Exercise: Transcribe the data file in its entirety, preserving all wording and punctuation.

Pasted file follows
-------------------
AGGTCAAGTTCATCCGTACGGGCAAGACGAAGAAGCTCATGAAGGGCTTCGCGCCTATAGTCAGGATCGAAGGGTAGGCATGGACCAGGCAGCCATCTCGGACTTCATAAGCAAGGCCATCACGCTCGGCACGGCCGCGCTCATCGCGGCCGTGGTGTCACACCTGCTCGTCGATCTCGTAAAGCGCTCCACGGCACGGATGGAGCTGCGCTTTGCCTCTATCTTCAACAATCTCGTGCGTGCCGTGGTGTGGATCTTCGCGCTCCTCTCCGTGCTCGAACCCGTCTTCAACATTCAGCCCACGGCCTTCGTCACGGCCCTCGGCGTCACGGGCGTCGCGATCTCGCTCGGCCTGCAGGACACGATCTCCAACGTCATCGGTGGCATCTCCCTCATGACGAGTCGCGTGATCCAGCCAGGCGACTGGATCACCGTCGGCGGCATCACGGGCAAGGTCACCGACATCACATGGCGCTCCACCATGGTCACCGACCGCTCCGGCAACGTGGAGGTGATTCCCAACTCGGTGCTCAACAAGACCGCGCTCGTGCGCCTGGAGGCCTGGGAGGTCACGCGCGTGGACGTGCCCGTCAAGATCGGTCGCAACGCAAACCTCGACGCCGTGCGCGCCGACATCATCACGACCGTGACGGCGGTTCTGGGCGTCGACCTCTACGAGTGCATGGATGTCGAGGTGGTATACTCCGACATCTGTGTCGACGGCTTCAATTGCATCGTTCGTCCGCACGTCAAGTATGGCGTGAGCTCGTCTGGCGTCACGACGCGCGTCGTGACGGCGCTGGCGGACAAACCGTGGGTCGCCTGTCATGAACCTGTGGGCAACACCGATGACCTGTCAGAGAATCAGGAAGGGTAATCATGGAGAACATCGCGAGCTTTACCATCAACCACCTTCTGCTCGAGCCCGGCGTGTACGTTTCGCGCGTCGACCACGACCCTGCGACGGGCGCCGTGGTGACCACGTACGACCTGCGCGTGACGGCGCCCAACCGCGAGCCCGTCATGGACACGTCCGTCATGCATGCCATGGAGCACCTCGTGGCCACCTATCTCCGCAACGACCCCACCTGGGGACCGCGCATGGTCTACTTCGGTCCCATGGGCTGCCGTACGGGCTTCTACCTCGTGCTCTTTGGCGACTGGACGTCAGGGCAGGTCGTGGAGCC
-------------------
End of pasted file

AGGTCAAGTTCATCCGTACGGGCAAGACGAAGAAGCTCATGAAGGGCTTCGCGCCTATAGTCAGGATCGAAGGGTAGGCATGGACCAGGCAGCCATCTCGGACTTCATAAGCAAGGCCATCACGCTCGGCACGGCCGCGCTCATCGCGGCCGTGGTGTCACACCTGCTCGTCGATCTCGTAAAGCGCTCCACGGCACGGATGGAGCTGCGCTTTGCCTCTATCTTCAACAATCTCGTGCGTGCCGTGGTGTGGATCTTCGCGCTCCTCTCCGTGCTCGAACCCGTCTTCAACATTCAGCCCACGGCCTTCGTCACGGCCCTCGGCGTCACGGGCGTCGCGATCTCGCTCGGCCTGCAGGACACGATCTCCAACGTCATCGGTGGCATCTCCCTCATGACGAGTCGCGTGATCCAGCCAGGCGACTGGATCACCGTCGGCGGCATCACGGGCAAGGTCACCGACATCACATGGCGCTCCACCATGGTCACCGACCGCTCCGGCAACGTGGAGGTGATTCCCAACTCGGTGCTCAACAAGACCGCGCTCGTGCGCCTGGAGGCCTGGGAGGTCACGCGCGTGGACGTGCCCGTCAAGATCGGTCGCAACGCAAACCTCGACGCCGTGCGCGCCGACATCATCACGACCGTGACGGCGGTTCTGGGCGTCGACCTCTACGAGTGCATGGATGTCGAGGTGGTATACTCCGACATCTGTGTCGACGGCTTCAATTGCATCGTTCGTCCGCACGTCAAGTATGGCGTGAGCTCGTCTGGCGTCACGACGCGCGTCGTGACGGCGCTGGCGGACAAACCGTGGGTCGCCTGTCATGAACCTGTGGGCAACACCGATGACCTGTCAGAGAATCAGGAAGGGTAATCATGGAGAACATCGCGAGCTTTACCATCAACCACCTTCTGCTCGAGCCCGGCGTGTACGTTTCGCGCGTCGACCACGACCCTGCGACGGGCGCCGTGGTGACCACGTACGACCTGCGCGTGACGGCGCCCAACCGCGAGCCCGTCATGGACACGTCCGTCATGCATGCCATGGAGCACCTCGTGGCCACCTATCTCCGCAACGACCCCACCTGGGGACCGCGCATGGTCTACTTCGGTCCCATGGGCTGCCGTACGGGCTTCTACCTCGTGCTCTTTGGCGACTGGACGTCAGGGCAGGTCGTGGAGCC